And the Pulp live experience is something special too: there they go boldly not fearing to tread the boards of the dreaded 'art' circuit with costumes, stage props (such as Jarvis' wheelchair which he used to appear in whenever the fancy took him), lights, films, no whipdancers, mind, but I'm sure they'll pop up soon. Pulp create an environment and suck you into their own twilight world of dark streets, high rises, naked emotions and barely-controlled madness. In the same way as the twisted visions of the early Fall made you reconsider what was going on around you, Pulp will force you to think again........
PULP records you will enjoy...
'My Lighthouse'/'Looking For Life' Red Rhino 7'' (1983)
'It' 7-song mini-LP on Red rhino (1983)
'Everybody's Problem'/''There Was...' Another 1983 Red Rhino 7"
'Little Girl (with Blue Eyes)' 4-song 12" (Fire) 1985
'Dogs Are Everywhere' 5-song brilliant 12" (Fire 1986)
'They Suffocate At Night'/'Tunnel' 7" & 12" (Fire 1986)
'Freaks' proper LP (Fire 1986 again)
'Master Of The Universe' 3-song 12" (Fire 1987) - a bit dodgy sadly
'Death Comes to Town'/(House Mix!!) Fon 12" - will it ever emerge?
Dark Pulp see the light
PULP'S new album was recorded a year ago, but has only recently found its way onto local record shelves.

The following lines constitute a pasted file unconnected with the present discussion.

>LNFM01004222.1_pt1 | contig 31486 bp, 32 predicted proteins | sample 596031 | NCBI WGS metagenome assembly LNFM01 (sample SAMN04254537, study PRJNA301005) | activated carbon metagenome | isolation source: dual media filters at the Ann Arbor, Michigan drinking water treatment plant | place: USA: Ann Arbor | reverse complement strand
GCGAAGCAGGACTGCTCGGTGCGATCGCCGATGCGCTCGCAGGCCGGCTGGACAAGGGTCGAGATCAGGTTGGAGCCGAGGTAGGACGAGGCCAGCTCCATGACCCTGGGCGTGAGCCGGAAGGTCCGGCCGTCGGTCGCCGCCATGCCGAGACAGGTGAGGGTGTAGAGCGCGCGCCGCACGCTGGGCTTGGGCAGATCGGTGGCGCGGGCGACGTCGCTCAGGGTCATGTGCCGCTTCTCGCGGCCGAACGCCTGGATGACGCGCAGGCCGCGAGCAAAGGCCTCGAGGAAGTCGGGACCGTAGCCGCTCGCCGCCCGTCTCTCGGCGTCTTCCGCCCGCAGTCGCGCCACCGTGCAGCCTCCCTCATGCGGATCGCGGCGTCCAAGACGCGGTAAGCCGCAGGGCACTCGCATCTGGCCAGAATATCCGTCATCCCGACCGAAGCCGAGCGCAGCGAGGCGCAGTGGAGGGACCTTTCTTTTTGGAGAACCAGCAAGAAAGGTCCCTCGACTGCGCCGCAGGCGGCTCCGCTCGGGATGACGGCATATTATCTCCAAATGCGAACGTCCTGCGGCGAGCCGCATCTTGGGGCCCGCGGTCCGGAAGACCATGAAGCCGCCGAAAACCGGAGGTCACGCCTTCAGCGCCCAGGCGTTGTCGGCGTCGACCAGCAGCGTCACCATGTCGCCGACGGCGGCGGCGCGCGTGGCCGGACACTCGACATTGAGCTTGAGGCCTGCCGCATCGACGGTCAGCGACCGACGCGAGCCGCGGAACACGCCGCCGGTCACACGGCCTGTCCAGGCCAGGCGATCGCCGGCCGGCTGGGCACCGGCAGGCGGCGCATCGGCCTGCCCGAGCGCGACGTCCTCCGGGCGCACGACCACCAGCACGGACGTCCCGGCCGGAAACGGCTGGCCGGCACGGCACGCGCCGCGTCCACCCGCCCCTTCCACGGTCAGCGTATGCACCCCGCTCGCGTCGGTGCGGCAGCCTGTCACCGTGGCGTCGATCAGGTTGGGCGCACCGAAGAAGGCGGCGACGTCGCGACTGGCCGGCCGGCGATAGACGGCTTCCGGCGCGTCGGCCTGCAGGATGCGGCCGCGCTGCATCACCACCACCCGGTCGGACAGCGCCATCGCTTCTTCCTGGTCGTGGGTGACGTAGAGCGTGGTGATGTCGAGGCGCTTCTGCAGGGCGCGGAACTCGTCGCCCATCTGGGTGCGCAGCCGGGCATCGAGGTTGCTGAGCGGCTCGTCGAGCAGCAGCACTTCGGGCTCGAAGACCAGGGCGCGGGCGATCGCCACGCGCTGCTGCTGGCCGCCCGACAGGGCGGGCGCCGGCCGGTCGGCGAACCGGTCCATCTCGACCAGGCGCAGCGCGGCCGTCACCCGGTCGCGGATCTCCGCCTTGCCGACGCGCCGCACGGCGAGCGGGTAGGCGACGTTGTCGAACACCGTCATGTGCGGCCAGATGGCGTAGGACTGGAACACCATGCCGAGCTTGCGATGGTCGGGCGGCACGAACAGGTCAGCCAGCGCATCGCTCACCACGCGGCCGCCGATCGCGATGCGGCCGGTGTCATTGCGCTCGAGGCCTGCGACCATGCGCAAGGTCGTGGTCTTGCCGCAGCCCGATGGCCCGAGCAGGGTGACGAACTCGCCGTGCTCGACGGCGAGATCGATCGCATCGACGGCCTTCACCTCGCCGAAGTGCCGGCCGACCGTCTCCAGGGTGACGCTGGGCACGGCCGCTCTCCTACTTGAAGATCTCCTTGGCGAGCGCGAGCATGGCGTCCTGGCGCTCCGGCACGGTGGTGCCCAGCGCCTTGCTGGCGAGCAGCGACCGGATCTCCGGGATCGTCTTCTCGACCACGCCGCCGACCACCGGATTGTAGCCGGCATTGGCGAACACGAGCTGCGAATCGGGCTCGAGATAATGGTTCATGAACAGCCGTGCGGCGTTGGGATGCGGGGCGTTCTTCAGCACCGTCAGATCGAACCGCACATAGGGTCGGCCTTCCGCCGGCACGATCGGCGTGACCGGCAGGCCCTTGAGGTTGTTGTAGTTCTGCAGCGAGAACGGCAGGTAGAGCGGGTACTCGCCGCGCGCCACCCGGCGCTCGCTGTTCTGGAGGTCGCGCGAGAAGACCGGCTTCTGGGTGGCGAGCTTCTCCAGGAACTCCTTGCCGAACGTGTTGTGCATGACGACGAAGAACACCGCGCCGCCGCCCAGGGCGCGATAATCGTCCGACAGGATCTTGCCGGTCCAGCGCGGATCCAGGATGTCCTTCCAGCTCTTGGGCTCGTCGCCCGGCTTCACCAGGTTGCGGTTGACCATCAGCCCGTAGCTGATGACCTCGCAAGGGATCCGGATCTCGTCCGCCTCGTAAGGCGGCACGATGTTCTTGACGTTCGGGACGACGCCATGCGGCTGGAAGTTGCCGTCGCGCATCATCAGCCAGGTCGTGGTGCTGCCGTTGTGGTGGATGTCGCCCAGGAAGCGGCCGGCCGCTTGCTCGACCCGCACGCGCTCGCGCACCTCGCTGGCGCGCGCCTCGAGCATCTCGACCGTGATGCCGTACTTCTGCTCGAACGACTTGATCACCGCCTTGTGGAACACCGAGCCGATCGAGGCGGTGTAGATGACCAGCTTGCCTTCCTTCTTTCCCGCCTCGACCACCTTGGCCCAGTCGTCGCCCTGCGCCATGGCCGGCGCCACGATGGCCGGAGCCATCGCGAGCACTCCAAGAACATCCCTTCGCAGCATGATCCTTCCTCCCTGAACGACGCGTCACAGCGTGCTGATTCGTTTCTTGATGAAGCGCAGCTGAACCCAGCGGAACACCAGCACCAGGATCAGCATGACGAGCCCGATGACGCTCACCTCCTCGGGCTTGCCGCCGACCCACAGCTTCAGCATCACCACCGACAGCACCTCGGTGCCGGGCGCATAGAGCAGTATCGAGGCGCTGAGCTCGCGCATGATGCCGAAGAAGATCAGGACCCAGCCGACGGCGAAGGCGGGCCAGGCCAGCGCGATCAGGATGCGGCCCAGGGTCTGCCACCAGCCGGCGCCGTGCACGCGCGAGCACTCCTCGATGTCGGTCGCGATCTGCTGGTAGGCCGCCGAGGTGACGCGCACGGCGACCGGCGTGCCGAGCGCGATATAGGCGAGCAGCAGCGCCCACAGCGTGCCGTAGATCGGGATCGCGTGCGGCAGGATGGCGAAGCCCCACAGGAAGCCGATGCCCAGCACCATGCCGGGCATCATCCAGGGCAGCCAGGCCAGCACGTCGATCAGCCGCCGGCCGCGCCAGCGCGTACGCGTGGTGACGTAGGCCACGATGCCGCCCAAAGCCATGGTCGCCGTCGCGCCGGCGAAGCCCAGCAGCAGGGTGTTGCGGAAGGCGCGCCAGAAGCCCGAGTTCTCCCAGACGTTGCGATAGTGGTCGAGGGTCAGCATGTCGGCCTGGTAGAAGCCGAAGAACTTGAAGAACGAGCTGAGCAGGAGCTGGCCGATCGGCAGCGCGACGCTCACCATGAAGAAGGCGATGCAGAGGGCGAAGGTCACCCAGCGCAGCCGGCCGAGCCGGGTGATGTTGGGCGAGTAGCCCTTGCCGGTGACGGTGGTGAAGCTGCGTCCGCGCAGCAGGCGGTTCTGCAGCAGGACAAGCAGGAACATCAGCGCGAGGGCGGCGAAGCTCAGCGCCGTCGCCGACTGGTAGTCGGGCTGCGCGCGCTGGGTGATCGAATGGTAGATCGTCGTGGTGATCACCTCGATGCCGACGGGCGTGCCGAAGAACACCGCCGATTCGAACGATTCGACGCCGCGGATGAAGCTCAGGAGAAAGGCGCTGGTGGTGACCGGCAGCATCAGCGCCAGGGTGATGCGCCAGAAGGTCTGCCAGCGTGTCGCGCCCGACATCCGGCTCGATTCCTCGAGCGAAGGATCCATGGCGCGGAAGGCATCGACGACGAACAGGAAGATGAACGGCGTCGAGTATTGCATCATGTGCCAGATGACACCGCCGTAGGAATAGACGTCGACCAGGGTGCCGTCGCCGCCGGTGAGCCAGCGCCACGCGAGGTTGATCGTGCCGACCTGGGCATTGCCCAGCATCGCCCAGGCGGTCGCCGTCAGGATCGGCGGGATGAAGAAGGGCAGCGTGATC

Called Freaks. It fuels the Fire dispute rumours (sorry) and the theory that the group and their label are no longer seeing eye to eye. And much of the delay was caused because Input Studios quite rightly refused to release the master tapes to Fire until they were paid for.
But the album has now seen the light of day, and is a statement of Pulp then if not necessarily now. It is a claustrophobic album, prying on the fears of so many of us and littered with disturbing imagery, vocals and sounds.
It's an album that attempts to peer into the darkest corners of the mind, searching for weak links in the mental armour and wiggling into the subconscious. And having done that much Pulp's attempts to explore new musical avenues become much easier, and their pumped organ and ralchety violins sound somehow appropriate in this context.